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Today’s guest picture comes from our friend Bruce’s northern trip.  He had got as far as the Isle of Harris when he took this shot of the  famous beach at Seilebost on a day that was not encouraging any sunbathing…but the view was still good.

Seilebost

It was both less windy and warmer than yesterday here today in spite of the complete absence of any sun.

As I sipped coffee and nibbled scones with Dropscone, who had come in search of a spare mouse for his computer as his had died, Mrs Tootlepedal was clearing off the remaining dahlias from the front beds.

She made short work of the task…

P1140817

…and by the time that Dropscone left, the beds were cleared.  It didn’t take us long to shred  them and add the remains to the green mulch on the back bed.

P1140835

Mrs Tootlepedal has become very fond of green mulching and I have to take care not to to linger for too long in one spot while taking flower photographs for fear of being covered in mulch myself.

I nipped around with the camera just to show that although the dahlias may have gone, there is a good deal still left to delight the eye.

All this….

P1140829

…and these too.

P1140836

We even have what passes for a colourful corner in October…

P1140837

…and of course, there are Special Grandmas.

P1140824

I had a quick check on the birds while we having coffee.  We are getting a steady supply of  greenfinches again though they were rather rude today and turned their backs on me…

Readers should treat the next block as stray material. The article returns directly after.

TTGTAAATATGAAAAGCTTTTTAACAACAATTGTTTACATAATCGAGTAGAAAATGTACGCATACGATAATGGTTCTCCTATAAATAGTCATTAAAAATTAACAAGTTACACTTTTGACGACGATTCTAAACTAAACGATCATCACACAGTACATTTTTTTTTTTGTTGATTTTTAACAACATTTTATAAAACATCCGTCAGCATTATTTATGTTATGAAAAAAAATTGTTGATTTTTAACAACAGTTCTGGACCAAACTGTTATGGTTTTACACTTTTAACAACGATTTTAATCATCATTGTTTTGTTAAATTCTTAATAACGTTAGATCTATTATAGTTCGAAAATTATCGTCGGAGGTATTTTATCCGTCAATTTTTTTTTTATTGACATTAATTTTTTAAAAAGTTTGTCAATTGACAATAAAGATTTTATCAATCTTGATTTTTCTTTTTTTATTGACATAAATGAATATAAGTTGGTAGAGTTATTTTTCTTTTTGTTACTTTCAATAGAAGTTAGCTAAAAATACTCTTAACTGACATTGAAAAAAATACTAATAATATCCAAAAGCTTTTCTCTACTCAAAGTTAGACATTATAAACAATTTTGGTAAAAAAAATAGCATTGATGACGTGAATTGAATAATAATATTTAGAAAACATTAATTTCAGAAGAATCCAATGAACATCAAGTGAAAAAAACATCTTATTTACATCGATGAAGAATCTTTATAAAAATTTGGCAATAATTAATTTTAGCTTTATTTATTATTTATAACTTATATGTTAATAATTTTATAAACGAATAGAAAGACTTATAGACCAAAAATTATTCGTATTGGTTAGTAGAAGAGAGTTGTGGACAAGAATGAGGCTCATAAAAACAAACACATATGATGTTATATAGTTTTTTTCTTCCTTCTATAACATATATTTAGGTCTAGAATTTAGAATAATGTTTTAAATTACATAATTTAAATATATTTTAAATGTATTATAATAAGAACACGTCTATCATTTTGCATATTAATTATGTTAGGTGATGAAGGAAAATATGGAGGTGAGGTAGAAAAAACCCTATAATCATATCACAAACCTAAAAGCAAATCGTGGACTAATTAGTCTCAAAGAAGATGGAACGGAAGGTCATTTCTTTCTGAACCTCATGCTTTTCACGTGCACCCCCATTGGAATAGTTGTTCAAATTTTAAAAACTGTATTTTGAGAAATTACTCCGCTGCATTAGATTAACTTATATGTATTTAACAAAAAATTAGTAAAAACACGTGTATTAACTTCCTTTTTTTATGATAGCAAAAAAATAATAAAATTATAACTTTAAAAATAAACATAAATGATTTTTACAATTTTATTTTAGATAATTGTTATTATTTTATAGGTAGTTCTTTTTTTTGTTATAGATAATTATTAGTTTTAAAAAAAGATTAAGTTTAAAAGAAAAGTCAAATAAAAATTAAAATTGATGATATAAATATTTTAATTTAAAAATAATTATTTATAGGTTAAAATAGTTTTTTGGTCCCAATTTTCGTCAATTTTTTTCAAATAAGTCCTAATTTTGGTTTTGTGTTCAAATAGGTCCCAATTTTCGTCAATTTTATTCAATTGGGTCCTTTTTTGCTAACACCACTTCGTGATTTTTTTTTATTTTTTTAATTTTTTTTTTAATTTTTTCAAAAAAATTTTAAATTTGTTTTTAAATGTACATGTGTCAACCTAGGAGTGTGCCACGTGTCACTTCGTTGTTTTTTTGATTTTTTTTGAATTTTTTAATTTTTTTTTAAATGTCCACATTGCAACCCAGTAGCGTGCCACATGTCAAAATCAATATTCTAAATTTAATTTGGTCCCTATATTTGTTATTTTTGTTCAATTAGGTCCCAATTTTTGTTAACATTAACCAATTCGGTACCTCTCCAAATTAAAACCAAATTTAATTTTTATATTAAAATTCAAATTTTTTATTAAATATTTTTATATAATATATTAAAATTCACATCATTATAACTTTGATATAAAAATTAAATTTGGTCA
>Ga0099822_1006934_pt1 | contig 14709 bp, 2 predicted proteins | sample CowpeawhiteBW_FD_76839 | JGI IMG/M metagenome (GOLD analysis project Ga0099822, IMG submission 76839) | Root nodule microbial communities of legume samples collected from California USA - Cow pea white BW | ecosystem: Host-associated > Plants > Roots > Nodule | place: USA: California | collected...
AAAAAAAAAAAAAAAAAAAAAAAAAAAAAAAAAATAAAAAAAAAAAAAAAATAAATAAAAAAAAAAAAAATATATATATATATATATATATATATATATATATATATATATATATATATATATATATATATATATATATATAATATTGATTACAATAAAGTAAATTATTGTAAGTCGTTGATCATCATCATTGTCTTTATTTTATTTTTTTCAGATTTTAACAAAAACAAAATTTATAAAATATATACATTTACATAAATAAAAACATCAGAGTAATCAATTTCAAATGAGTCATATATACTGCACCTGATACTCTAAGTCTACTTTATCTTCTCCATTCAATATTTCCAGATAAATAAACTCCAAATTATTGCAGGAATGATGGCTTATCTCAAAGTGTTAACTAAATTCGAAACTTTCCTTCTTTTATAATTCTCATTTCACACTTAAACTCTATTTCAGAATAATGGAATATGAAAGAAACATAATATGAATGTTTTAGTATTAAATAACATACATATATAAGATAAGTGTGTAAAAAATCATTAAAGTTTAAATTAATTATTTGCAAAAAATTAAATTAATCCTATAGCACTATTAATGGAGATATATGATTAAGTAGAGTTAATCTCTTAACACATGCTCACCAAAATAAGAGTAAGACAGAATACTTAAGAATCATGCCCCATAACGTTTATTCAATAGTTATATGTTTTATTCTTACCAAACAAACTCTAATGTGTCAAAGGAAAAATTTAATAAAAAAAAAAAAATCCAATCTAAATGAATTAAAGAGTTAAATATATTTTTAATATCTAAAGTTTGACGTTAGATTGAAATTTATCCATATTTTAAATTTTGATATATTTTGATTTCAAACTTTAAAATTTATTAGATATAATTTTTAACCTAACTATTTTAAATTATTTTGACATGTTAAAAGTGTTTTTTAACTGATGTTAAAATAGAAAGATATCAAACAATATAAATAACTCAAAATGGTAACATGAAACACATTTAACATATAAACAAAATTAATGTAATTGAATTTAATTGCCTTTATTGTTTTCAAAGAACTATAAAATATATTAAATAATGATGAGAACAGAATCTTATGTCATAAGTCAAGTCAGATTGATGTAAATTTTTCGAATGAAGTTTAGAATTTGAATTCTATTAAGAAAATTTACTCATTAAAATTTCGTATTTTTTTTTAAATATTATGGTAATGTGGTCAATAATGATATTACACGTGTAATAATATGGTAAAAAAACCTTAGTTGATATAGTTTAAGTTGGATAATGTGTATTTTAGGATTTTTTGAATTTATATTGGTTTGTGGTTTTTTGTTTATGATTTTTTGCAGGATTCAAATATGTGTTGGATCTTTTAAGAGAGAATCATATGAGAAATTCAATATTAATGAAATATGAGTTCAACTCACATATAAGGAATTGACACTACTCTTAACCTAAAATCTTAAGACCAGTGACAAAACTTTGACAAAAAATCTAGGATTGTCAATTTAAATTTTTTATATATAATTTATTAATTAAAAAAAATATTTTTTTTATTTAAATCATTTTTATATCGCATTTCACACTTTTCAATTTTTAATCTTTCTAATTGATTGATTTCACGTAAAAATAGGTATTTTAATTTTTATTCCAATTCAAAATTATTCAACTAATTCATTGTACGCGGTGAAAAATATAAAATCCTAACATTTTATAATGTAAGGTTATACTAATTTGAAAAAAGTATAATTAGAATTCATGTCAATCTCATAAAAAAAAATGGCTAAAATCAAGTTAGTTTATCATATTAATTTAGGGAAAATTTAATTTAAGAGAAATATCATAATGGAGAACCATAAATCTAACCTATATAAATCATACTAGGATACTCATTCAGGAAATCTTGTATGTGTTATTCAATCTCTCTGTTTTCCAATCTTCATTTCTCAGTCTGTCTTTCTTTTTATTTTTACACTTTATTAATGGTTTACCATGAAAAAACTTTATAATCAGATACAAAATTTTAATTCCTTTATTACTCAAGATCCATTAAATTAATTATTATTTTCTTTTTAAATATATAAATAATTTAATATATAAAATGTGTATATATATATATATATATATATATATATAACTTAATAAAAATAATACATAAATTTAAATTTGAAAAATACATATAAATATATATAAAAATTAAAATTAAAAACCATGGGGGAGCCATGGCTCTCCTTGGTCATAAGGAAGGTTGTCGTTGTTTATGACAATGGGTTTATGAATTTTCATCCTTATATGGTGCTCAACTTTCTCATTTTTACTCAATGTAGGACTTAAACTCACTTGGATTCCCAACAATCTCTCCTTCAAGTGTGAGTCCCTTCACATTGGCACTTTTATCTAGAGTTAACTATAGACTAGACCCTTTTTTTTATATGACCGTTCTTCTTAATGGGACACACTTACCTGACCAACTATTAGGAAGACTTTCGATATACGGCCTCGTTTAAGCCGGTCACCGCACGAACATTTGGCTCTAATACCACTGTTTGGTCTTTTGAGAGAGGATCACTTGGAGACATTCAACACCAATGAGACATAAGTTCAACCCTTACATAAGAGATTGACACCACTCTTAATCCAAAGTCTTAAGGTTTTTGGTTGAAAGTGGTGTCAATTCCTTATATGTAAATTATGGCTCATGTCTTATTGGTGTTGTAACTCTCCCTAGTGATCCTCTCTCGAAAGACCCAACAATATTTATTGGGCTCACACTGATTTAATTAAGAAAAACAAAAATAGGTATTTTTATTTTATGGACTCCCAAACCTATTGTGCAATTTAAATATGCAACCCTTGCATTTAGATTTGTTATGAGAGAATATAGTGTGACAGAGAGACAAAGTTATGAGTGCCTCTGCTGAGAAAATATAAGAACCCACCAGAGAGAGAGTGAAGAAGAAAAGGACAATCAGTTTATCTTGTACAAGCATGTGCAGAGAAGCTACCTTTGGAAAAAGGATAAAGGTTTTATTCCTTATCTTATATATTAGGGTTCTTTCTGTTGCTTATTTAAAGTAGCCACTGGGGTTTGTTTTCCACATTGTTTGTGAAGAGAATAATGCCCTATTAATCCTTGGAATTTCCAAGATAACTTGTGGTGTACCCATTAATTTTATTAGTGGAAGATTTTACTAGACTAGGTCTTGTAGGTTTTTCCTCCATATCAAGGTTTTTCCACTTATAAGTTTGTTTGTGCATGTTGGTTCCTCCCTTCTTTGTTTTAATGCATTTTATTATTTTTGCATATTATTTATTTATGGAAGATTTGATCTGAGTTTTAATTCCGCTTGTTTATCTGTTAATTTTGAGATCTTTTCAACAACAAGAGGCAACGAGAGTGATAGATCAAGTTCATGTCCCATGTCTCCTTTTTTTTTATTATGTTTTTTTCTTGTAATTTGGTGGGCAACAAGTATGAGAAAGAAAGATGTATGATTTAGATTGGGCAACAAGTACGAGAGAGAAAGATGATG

_DSC7669

…and a blue tit wasn’t any more helpful.

_DSC7672

Still if the birds won’t ‘watch the birdie’ then there is nothing to be done about it.

After lunch, the warmer weather persuaded me to ignore the possibility of some light rain and go for a cycle ride.  I took the precaution of having my big yellow rain jacket on from the start and a persistent drizzle, which came on almost as soon as I had left the house, made me grateful for the decision.

It was a gloomy day….

P1140845

…with the hills shrouded in clouds and there was quite enough wind to make pedalling into it seem like hard work.

There were reminders along the way of even stronger winds in the recent past.

P1140846

However, as I dropped down into the Esk valley at Canonbie, the rain stopped and the wind became my friend and pushed me back up the hill into Langholm.  The trees along the riverside are among the most colourful around at the moment and the bridges at the Hollows…

hollows bridge view oct 3

Looking north

hollows bridge Oct 3 south

Looking south

And at Skippers…

view from skippers oct 3 2018

Looking north

skippers bridge view south 3 oct 18

Looking south

…gave me the chance to have an uninterrupted view of the colour.

All this tree watching was very tiring and my new bike had to have a short rest on the old A7 between the bridges.